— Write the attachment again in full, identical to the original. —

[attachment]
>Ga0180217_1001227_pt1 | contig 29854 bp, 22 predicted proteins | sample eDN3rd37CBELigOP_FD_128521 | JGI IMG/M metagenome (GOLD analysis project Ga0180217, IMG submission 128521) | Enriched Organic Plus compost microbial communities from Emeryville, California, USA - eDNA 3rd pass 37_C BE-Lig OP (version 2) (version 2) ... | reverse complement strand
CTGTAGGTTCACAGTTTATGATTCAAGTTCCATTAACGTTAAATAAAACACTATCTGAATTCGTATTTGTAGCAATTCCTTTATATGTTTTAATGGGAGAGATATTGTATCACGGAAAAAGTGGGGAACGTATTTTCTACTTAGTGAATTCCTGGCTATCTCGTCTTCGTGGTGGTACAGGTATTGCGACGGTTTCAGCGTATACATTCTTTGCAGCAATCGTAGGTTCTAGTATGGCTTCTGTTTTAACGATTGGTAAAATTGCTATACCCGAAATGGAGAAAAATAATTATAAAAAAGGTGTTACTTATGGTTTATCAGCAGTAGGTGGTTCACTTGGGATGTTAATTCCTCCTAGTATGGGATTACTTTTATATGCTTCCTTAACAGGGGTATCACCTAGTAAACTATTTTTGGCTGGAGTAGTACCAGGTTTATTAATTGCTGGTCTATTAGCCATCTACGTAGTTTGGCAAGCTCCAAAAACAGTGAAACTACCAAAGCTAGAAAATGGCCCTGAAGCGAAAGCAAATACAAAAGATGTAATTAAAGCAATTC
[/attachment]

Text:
>Ga0180217_1001227_pt1 | contig 29854 bp, 22 predicted proteins | sample eDN3rd37CBELigOP_FD_128521 | JGI IMG/M metagenome (GOLD analysis project Ga0180217, IMG submission 128521) | Enriched Organic Plus compost microbial communities from Emeryville, California, USA - eDNA 3rd pass 37_C BE-Lig OP (version 2) (version 2) ... | reverse complement strand
CTGTAGGTTCACAGTTTATGATTCAAGTTCCATTAACGTTAAATAAAACACTATCTGAATTCGTATTTGTAGCAATTCCTTTATATGTTTTAATGGGAGAGATATTGTATCACGGAAAAAGTGGGGAACGTATTTTCTACTTAGTGAATTCCTGGCTATCTCGTCTTCGTGGTGGTACAGGTATTGCGACGGTTTCAGCGTATACATTCTTTGCAGCAATCGTAGGTTCTAGTATGGCTTCTGTTTTAACGATTGGTAAAATTGCTATACCCGAAATGGAGAAAAATAATTATAAAAAAGGTGTTACTTATGGTTTATCAGCAGTAGGTGGTTCACTTGGGATGTTAATTCCTCCTAGTATGGGATTACTTTTATATGCTTCCTTAACAGGGGTATCACCTAGTAAACTATTTTTGGCTGGAGTAGTACCAGGTTTATTAATTGCTGGTCTATTAGCCATCTACGTAGTTTGGCAAGCTCCAAAAACAGTGAAACTACCAAAGCTAGAAAATGGCCCTGAAGCGAAAGCAAATACAAAAGATGTAATTAAAGCAATTC